Rewards can be very subjective for top performers, not least due to varying motivational factors, accepted reward parameters within each market sector, and personal circumstance. Within the public sector for instance, where financial rewards may be more controlled, above all else communication, empowerment, and job satisfaction are key (Cuthbert & Ward).
A holistic approach to each individual’s needs and expectations from the outset assures the most appropriate pathway for performance, incentive and reward. Once an organisation understands each employee’s personal goals and needs, these can be aligned to their role within the company.
The first thing is to understand and listen to each employee. Of course, financial incentive is often a predominant factor, however personal needs, such as flexibility, might be an essential influence and should also be considered. If, for instance, family circumstances require more flexible working conditions, this could be a prime motivator, and could have a direct effect on job satisfaction, retainment and personal performance levels. In a survey conducted in 2015, Social housing emerged as “one of best sectors for employees with children or caring responsibilities, with 57% of respondents saying their department actively supports staff who have people to care for at home. The average across all public services for this figure was 37%” (The Guardian).
If making a positive difference to other people’s lives is what attracted an employee into their role, can they be supported and entrusted to make higher level decisions, and take on more responsibility to achieve this? Are there any gaps in their skills and experience that can be addressed using training, mentoring and other employment progression tools that could give them a competitive edge, and a hand up towards advancement into a higher level position within the organisation?
“When employee’s skills are developed, other ‘soft’ human resource practices such as employee involvement and performance-based pay are both appropriate and more likely to be effective since they encourage and reward staff for using their skills.” – Cuthbert & Ward, 2009)
Does every member of the team ‘feel’ supported and empowered? According to CIPD(2016) “public services can only be more responsive to the needs of service users if employees on the front line are trusted to innovate and empowered to act with more autonomy.” There appears to be a need for fundamental structural change from old-style hierarchical leadership to a more modern approach that allows distribution of leadership across organisations, creating the space for our innovators and future leaders to flourish. Empowerment does not mean handing over decisions blindly to those in a less senior position, but rather entrusting and supporting individuals to make decisions using the experience they gain from their roles within the organisation.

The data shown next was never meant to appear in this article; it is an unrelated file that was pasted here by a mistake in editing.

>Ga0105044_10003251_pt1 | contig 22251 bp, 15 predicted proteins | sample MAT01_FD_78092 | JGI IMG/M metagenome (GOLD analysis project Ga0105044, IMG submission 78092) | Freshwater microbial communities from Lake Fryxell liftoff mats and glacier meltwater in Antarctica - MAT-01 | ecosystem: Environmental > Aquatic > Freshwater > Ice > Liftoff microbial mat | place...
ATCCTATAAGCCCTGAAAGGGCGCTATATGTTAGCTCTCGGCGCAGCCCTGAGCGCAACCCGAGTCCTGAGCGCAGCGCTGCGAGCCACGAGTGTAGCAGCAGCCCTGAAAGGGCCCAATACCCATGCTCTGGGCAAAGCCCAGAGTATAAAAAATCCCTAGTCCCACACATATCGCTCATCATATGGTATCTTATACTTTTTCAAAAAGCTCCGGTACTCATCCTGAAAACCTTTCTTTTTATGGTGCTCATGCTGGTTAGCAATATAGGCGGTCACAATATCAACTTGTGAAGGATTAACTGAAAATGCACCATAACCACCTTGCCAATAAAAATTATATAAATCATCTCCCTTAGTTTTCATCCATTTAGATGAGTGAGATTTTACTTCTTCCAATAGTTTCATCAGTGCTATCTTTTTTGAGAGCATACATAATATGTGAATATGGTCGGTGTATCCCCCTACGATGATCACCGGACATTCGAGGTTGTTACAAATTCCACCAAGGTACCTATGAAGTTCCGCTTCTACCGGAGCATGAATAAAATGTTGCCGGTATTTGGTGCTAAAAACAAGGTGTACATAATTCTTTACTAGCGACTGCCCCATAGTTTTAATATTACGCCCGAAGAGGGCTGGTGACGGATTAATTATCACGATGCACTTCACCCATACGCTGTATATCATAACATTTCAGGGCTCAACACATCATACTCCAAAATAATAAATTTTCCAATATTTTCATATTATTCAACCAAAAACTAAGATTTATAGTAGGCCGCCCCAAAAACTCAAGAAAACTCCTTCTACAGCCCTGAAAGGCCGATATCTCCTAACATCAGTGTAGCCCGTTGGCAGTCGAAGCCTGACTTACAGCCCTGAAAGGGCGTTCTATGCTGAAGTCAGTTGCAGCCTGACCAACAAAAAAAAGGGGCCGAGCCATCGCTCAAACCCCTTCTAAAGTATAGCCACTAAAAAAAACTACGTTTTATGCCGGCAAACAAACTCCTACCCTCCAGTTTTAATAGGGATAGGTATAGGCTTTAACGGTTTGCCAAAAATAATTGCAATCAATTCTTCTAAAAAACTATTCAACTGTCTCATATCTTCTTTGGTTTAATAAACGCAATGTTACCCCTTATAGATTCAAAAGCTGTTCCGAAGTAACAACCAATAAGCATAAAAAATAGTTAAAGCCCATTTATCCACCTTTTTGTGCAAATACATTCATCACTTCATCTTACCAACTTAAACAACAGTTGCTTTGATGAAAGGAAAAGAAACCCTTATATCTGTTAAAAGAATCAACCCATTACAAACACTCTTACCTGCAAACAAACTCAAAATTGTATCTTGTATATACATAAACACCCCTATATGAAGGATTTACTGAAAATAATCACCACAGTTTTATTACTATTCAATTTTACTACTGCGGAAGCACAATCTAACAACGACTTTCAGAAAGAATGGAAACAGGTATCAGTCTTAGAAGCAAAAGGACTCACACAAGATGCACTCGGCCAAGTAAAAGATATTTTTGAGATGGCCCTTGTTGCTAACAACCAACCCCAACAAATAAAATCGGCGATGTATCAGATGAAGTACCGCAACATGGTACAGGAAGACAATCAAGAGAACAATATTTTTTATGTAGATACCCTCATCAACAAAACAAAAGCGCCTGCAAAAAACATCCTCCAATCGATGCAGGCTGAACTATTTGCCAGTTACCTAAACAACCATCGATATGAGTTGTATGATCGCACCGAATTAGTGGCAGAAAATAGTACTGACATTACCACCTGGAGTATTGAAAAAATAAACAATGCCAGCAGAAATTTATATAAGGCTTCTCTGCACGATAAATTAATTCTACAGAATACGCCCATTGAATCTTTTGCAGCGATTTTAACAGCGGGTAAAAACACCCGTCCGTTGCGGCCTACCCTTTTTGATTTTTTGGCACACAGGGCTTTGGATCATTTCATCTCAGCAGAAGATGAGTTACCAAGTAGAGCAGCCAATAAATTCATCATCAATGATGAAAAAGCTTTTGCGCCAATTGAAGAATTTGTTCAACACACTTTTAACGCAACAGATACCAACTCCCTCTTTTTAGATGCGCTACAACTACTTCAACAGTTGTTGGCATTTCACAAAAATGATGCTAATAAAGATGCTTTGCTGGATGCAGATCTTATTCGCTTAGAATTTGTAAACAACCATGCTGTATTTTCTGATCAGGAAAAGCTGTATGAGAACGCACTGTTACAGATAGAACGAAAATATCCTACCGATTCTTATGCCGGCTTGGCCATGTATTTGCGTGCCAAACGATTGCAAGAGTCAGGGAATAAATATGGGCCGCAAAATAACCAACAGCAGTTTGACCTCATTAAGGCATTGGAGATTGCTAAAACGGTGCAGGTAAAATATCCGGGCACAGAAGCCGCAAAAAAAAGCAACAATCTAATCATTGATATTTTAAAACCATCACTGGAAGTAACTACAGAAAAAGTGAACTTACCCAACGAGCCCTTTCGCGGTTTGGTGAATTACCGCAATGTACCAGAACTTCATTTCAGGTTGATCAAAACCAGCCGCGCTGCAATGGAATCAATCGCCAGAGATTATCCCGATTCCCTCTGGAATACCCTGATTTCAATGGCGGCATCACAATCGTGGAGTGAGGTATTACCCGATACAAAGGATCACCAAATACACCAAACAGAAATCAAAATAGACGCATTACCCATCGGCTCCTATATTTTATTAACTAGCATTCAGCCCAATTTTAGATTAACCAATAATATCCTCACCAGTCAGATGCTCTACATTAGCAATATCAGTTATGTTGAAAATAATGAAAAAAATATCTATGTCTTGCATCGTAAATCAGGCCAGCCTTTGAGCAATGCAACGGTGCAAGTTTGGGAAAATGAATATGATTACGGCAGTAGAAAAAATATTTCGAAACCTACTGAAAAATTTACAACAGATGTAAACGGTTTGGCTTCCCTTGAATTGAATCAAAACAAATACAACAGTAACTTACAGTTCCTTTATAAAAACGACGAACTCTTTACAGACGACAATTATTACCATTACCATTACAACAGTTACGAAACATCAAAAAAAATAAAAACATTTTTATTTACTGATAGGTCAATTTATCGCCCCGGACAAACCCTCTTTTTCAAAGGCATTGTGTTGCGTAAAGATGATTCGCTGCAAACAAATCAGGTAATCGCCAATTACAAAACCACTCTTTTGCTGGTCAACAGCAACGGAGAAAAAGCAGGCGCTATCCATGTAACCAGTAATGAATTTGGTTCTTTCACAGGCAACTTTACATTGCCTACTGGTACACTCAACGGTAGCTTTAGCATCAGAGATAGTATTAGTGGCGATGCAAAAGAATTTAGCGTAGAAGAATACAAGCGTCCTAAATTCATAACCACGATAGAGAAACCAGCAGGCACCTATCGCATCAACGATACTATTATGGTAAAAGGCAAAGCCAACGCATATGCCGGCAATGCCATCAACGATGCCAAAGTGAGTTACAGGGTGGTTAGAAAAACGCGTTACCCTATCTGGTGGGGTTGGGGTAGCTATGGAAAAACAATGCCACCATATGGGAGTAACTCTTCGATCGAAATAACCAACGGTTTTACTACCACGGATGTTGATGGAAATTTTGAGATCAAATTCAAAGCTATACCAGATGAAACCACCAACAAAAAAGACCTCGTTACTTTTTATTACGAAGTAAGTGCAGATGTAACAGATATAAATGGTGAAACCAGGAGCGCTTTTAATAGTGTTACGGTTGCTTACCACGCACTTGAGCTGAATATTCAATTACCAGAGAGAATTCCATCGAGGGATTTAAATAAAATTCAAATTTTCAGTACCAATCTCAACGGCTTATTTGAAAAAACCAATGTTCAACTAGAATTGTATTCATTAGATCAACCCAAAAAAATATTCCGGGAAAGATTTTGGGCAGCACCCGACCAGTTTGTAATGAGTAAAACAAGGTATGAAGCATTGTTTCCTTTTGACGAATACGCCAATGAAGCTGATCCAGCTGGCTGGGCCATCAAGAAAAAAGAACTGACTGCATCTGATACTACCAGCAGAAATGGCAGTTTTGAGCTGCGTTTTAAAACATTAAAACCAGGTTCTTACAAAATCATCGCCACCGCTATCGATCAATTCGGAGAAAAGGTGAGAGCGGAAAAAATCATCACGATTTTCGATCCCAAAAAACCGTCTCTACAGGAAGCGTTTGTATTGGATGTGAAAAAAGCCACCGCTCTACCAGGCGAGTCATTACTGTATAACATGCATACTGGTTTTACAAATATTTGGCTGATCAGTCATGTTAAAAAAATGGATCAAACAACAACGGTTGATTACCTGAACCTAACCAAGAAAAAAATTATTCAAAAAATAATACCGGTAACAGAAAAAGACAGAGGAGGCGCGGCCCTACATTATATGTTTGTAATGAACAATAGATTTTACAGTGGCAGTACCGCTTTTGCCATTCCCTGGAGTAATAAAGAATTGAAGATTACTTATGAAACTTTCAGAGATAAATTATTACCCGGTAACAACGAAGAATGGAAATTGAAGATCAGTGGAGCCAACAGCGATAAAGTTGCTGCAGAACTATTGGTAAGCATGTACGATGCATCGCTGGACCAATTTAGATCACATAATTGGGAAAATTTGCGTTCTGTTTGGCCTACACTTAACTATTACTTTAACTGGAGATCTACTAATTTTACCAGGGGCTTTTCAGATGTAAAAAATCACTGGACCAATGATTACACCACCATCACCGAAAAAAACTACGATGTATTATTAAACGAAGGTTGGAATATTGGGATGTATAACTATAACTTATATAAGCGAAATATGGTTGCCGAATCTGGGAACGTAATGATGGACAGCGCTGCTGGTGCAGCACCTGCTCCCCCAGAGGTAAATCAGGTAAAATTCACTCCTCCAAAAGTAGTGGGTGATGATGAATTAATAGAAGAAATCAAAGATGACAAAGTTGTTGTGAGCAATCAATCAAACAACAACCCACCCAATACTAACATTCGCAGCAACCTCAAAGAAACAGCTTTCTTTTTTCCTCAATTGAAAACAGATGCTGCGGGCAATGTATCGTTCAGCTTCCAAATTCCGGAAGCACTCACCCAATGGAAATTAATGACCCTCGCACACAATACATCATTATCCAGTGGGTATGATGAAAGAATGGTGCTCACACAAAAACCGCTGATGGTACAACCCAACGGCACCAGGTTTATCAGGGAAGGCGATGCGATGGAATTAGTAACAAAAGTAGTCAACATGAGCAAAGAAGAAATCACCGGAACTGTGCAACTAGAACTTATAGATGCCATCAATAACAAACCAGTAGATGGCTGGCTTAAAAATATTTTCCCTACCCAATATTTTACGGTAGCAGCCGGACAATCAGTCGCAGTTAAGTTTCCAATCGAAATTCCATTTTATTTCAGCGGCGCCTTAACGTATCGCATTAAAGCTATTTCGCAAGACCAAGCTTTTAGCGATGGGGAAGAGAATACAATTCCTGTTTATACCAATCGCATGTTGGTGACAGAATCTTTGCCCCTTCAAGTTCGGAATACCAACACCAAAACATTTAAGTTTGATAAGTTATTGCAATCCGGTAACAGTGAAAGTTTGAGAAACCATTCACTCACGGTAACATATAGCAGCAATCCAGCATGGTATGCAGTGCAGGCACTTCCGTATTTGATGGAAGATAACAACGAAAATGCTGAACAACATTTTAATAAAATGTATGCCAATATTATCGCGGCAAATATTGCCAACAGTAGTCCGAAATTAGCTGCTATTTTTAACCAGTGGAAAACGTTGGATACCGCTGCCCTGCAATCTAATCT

- Job Satisfaction
One of the most important fundamentals in perceived job satisfaction, especially when working within a challenging environment, is to feel appreciated. There can be a stark difference between sitting at a desk all day or being on site simply ‘going through the motions’ and being under intense pressure yet feeling highly valued for the work you are doing. How much do you value your employees? Do they realise how much you appreciate their unique contribution? How might you reward them in a way that is affiliated to their personal motivational factors? If there are gaps in status of individual job roles, how can you address these by giving an undervalued, under utilised team member more responsibilities aligned to their unique talents? What do they really enjoy doing? How can you harness this enthusiasm to keep them motivated and benefit the entire company?
Conversely, one should also consider what may be causing unhappiness within the workplace (Herzberg’s Motivators and Hygiene Factors, Mindtools). If you are able to listen, understand and address any underlying dissatisfaction the employee may be feeling, this can have a deeply beneficial effect on the overall contentment, job satisfaction and subsequent performance of not only they themselves, but the entire team.
To summarise, a completely holistic approach to rewarding your top performers is key to understanding what truly motivates each individual, and allows necessary adjustments in a fast moving, transient industry, both within the public and private sector. Financial motive is no longer the only incentive and top earners do not necessarily become top performers. If harnessed correctly this knowledge could transform the entire public sector, and set a blueprint for future best practice.
Alma collaborated with Daniel Short, Director of Greenacre Recruitment on this article, which is part of a 10-piece series on Retaining Top Performers.